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To prep for April public launch, Supplement OWL site gets a few tweaks

Adi Menayang

By Adi Menayang

15-Feb-2017
Last updated on 15-Feb-2017 at 17:14 GMT2017-02-15T17:14:14Z

Photo: iStock
Photo: iStock

The Supplement Online Wellness Library (OWL) website has been updated to include easier data input instructions, streamlining the data population process for the first industry-wide registry of finished products.

Recently added to the site were new step-by-step instructions for companies to participate in the Tier 1 option of the Supplement OWL database. Participating in Tier 1 is free, and allows companies to include an image of the product, share complete product labels and features such as ingredients, dosage forms, claims, and contact information.

Additionally, companies can now choose from four upload options to populate their product labels into the registry: 1) electronic transfer of labels from an existing IT system; 2) conversion of labels already in the ODS Label Database; 3) manual data entry; or 4) using a third-party upload service.

The Council for Responsible Nutrition (CRN), the trade association spearheading the project, is currently ramping up efforts to encourage companies to fill out and participate in Supplement OWL before the product registry is made public in April. 

A brief history of Supplement OWL's conception

“OWL seeks to answer the questions: What does the supplement marketplace in the US look like? Who markets which products? Which ingredients do they contain?” explained Steve Mister, CRN's president and CEO in a guest article for NutraIngredients-USA last month .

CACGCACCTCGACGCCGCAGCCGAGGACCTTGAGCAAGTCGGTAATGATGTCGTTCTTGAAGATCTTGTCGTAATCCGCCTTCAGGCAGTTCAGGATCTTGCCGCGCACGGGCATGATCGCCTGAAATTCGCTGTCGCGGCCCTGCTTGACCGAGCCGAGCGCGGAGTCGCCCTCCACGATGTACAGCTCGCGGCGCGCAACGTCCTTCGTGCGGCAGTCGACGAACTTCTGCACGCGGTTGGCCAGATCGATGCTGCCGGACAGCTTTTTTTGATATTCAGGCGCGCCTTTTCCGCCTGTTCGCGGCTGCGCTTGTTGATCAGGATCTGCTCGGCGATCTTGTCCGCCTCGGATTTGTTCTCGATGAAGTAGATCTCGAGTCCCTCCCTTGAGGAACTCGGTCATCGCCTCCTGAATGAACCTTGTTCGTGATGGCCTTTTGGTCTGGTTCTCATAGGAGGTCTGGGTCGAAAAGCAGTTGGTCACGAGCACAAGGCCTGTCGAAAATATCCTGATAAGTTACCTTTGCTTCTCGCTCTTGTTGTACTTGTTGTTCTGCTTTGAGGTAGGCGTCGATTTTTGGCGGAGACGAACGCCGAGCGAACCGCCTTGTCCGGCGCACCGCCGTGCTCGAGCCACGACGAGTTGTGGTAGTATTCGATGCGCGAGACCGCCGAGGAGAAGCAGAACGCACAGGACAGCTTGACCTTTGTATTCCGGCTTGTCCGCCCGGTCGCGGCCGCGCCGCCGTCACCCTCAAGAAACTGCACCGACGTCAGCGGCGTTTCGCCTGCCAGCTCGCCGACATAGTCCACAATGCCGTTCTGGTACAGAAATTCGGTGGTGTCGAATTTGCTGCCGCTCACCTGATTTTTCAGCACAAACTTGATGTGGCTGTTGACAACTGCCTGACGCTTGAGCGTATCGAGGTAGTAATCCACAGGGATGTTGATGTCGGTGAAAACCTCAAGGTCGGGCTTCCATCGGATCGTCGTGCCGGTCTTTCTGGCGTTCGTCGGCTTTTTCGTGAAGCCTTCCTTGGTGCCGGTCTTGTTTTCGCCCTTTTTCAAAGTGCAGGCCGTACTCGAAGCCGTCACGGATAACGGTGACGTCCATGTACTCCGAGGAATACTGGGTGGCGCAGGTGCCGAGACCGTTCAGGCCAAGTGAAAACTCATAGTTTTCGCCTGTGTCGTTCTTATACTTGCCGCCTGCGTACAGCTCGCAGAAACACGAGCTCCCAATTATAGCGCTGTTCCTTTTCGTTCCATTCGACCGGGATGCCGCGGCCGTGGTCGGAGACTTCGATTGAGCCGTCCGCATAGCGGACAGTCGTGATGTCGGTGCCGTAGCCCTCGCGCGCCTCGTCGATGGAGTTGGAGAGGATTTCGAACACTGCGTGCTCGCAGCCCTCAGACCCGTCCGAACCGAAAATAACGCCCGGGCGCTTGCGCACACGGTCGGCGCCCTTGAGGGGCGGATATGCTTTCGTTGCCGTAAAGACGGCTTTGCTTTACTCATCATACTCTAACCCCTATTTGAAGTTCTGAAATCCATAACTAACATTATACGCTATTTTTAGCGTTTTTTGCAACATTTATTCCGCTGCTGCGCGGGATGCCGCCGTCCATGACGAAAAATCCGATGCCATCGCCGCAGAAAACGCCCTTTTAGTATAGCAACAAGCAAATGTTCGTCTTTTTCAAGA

The idea of an industry-wide finished product registry was first announced in April of last year after CRN board members unanimously authorized its creation as a way to boost transparency and consumer confidenec. The self-regulation effort was met with appreciation by the FDA .

In the summer, CRN struck a deal with global science safety company UL to develop and administer the dietary supplement product registry. Beta testing began in September, and by November, the site was up-and-running to accept dietary supplement finished product label data.

‘Establishing accountability for supplement manufacturers’

The voluntary nature of Supplement OWL means that its success relies heavily on the number, and clout, of participating companies.

For its beta-test period, the initial batch of companies included seven CRN members (FoodState, Garden of Life, Glanbia Performance Nutrition, Herbalife, NBTY, and Pharmavite) and two non-CRN members (GNC and Herbs, Etc.).

“The Supplement Owl will establish a new level of accountability for supplement manufacturers. As Justice Brandeis said over a century ago, ‘Sunshine is the best of disinfectants.’ Employing this principle, the registry will allow our regulators, our customers, and even our critics, to view full product labels, examine label claims, ingredient listings and even product certifications,” Mister wrote back in December.

“Certainly, the registry alone will not solve all the industry’s woes, but shining daylight on our products shows the willingness to be forthright about what’s in them. It will make it imminently easier for FDA to tell what’s in the market.”

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